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Pedigree Beef Breeds : Bazadaise




  • History

    The Bazadaise (pronounced Baz-A-Day) originates from France and the historic town of Bazas, where a Herd Book was established in 1895.
    From the Gironde area through the lowlands of the Landes to the Haute Pyrenees (summering on mountain pastures up to 2400m high (7200ft), this former working breed with its hardiness and resilience, endurance to cold and heat, a seemingly natural resistance to ticks and flies, the Bazadaise is a proven adaptable and hardy breed.


    Photo courtesy of Goose Green Farm,www.goosegreenfarm.com

    In 1989 breeding stock, semen, and embryos were first imported to England, Australia, Belgium, Spain and Holland and has continued successfully ever since.
    Today the Bazadaise is very much a superior beef breed renowned for its grass finishing ability, mobility, extended muscle and ease of calving and gaining a worldwide reputation for the fine flavoured low fat and well marbled meat. (Achieving in France the coveted ‘Label Rouge’ label in 1997)

    Characteristics

    Bazadaise range in colour from dark to light grey with the eyes, muzzle and mucous membranes being pale and clear. They have tough horns and the hoofs are small and dark. Average height and weight of Bazadaise bulls are 145cm and 1100kg, the cows 140cm and 750kg. Calves are born a pale beige colour and remain so until about 3 months old.
    Bazadaise have exceptional length with excellent conformation, good muscular development with a broad back and a well-rounded rump. A fine bone structure produces exceptional yields as a pure or crossbred.

    Bazadaise make excellent mothers with more than 70% of the cows having a calving interval of less than 380 days. The calves are small 35 – 42kg, alert and mobile soon after birth. The muscle development becomes visible at 10 to 14 days.

    A natural grazer, the Bazadaise is suited to any method of production with weights of 500 kilo achievable at 12-14 months. The consistently high standard of conformation leading to higher carcass classifications has led to animals topping the market around the country, killing out at 63-67% at the higher end of the evaluation scale, (E/U). Use of the Bazadaise on the Dairy herd, especially on heifers is proving very successful. From the Holstein the calves are predominately black, becoming sought after as suckler replacements and the steers being marketed for good quality beef production.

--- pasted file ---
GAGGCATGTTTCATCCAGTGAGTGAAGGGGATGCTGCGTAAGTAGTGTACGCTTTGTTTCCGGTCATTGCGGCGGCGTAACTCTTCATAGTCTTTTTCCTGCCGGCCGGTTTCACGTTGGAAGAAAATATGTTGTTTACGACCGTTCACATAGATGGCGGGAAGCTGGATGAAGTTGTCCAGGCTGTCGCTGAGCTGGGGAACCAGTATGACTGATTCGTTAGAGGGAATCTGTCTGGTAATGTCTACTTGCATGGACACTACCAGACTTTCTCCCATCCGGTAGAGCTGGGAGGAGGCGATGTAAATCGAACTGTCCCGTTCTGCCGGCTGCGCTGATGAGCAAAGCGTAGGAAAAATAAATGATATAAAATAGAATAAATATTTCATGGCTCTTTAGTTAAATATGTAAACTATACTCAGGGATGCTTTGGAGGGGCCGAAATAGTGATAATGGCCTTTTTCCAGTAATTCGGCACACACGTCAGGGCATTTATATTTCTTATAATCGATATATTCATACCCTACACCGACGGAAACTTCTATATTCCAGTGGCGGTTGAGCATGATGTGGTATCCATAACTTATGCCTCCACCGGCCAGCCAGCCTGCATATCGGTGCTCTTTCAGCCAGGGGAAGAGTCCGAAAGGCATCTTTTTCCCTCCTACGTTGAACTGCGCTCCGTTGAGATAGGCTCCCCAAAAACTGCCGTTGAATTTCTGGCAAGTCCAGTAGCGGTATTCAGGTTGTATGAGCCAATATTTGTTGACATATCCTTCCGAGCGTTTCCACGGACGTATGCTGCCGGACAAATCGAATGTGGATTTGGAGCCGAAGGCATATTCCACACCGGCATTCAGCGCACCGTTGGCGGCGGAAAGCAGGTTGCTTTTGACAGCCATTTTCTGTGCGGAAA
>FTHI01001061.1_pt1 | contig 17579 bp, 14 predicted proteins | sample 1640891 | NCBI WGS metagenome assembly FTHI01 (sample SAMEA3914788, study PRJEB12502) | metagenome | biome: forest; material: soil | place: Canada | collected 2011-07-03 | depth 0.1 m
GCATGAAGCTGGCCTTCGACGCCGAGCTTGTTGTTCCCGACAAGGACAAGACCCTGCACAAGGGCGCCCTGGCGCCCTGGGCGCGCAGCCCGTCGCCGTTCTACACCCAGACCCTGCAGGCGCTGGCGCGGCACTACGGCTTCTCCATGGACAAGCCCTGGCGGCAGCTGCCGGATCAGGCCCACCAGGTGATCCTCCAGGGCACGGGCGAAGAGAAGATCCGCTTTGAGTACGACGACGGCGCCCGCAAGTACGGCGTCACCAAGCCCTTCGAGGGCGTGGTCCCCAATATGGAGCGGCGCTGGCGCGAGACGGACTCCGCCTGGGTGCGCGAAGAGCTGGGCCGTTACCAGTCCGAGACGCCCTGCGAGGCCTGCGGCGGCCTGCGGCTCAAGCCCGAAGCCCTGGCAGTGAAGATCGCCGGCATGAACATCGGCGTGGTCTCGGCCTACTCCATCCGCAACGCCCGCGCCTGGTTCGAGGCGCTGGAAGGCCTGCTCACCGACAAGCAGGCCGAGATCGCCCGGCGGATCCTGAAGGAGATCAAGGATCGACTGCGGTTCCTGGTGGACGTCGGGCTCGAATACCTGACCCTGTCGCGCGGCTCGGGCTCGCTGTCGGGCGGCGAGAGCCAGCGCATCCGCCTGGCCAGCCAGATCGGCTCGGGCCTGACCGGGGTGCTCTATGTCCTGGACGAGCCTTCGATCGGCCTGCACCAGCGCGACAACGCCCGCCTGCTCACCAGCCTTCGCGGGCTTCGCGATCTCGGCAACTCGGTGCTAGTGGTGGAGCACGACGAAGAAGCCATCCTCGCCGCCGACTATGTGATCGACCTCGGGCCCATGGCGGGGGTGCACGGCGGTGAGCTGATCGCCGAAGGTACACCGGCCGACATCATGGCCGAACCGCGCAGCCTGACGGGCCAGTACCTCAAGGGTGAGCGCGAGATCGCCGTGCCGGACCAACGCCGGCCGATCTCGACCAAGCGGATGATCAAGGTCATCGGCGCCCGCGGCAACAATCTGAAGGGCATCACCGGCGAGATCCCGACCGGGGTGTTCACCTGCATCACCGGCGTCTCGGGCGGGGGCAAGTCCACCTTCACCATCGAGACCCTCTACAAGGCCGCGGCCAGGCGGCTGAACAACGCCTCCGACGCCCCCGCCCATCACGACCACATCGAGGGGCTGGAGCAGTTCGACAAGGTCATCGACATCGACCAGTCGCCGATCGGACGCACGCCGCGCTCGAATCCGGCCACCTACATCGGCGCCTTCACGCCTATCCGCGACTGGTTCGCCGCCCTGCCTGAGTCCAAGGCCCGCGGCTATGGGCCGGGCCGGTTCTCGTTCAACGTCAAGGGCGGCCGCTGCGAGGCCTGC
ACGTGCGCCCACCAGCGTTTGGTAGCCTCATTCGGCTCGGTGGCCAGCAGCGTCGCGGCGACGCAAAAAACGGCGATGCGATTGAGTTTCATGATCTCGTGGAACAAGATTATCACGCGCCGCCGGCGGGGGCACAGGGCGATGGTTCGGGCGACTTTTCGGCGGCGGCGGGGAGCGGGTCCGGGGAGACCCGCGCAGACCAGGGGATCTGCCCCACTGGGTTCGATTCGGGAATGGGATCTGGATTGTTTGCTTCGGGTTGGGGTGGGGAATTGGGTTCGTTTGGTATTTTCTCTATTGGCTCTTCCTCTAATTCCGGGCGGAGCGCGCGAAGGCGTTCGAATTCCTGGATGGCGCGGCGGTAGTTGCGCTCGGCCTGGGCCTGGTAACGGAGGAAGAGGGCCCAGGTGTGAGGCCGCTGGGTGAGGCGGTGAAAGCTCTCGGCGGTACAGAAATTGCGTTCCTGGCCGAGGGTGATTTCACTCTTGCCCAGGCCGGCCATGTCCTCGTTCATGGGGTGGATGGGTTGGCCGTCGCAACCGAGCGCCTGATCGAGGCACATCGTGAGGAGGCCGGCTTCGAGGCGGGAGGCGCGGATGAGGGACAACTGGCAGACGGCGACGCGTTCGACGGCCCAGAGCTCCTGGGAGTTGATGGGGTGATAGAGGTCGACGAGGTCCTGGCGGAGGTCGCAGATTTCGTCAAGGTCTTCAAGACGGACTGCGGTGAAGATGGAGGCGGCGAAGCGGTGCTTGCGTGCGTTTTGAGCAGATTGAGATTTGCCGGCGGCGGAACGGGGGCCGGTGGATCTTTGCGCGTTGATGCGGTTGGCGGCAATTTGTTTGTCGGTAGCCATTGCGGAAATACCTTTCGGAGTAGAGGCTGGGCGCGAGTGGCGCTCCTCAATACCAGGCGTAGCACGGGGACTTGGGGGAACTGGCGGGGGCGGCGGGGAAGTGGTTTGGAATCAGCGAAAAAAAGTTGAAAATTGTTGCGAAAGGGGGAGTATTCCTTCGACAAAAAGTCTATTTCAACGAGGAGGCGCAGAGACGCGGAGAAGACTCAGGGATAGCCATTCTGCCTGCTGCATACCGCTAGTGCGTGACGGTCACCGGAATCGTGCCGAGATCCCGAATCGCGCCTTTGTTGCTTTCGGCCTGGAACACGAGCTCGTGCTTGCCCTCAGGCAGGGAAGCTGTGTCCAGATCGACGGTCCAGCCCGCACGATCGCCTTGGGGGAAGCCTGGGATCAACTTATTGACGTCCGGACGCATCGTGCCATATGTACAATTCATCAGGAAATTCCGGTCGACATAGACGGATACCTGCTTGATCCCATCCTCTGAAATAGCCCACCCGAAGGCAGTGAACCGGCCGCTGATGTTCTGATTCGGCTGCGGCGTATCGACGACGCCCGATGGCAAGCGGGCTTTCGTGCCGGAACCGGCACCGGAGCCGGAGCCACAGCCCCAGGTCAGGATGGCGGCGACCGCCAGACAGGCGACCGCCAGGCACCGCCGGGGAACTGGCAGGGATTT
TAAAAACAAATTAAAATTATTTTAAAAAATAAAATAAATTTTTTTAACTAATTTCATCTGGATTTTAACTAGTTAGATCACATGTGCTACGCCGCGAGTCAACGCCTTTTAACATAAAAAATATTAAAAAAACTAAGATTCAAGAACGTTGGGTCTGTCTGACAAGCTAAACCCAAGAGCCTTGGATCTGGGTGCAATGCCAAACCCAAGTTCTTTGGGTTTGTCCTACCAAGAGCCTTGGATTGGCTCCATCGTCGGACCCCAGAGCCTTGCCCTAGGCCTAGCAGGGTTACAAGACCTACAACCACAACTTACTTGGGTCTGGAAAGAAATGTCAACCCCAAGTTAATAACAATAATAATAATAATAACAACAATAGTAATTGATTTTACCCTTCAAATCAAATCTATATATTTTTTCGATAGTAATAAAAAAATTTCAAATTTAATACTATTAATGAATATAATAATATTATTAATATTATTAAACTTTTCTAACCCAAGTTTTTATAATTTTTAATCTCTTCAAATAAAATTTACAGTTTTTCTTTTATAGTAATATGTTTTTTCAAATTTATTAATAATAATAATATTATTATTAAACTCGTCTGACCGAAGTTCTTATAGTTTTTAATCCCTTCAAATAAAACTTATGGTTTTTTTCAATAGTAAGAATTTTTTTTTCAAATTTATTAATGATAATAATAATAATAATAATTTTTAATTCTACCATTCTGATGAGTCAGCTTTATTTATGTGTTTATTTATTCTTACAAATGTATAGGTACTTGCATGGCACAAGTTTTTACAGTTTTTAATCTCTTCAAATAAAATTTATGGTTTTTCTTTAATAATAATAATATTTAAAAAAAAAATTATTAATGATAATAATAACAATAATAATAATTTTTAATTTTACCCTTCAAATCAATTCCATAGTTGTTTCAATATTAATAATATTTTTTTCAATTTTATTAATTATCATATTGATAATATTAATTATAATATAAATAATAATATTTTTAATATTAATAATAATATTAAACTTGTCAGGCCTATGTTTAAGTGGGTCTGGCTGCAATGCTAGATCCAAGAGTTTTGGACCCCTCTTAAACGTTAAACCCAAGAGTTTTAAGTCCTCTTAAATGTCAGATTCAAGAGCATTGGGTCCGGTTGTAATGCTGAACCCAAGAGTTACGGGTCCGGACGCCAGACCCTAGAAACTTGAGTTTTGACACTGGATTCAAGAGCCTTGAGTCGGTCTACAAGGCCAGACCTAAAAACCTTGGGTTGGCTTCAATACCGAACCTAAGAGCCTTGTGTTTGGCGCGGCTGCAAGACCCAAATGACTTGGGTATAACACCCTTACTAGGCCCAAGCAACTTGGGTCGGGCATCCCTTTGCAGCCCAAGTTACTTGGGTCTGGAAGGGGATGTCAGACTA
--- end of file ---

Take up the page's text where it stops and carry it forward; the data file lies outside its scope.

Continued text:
Statistics


    Photo courtesy of Goose Green Farm,www.goosegreenfarm.com
  • A very hardy breed
  • Resistance to ticks and flies
  • Excellent mothers
  • Easy calving
  • Rapid growth weights of 200kg at 4 mths
  • Achievable weights of 500kg at 12-14mths
  • Kill out at 63-67%
  • Good quality fine flavoured low fat, marbled beef


  • Comparative

  • 8-15 day-old calves aged (crossbred with dairy cows),meat yield 65 – 68 %
  • Baby beef – meat yield 63 – 65 %
  • Fattened steers – meat yield 63 – 67 %
  • Young bulls – 63 to 65% carcass yield
  • Fattened steers – meat yield 63—67%
  • Cull Cows – meat yield 60 – 65%

    Distribution

    The Bazadaise can be found in France, England, Australia, Belgium, Spain and Holland.

    References (the above information was cited from the following sites)

    www.bazadaise.org.uk
    www.bazadaisaustralia.com
    www.bazadaise.com.au
    www.goosegreenfarm.com

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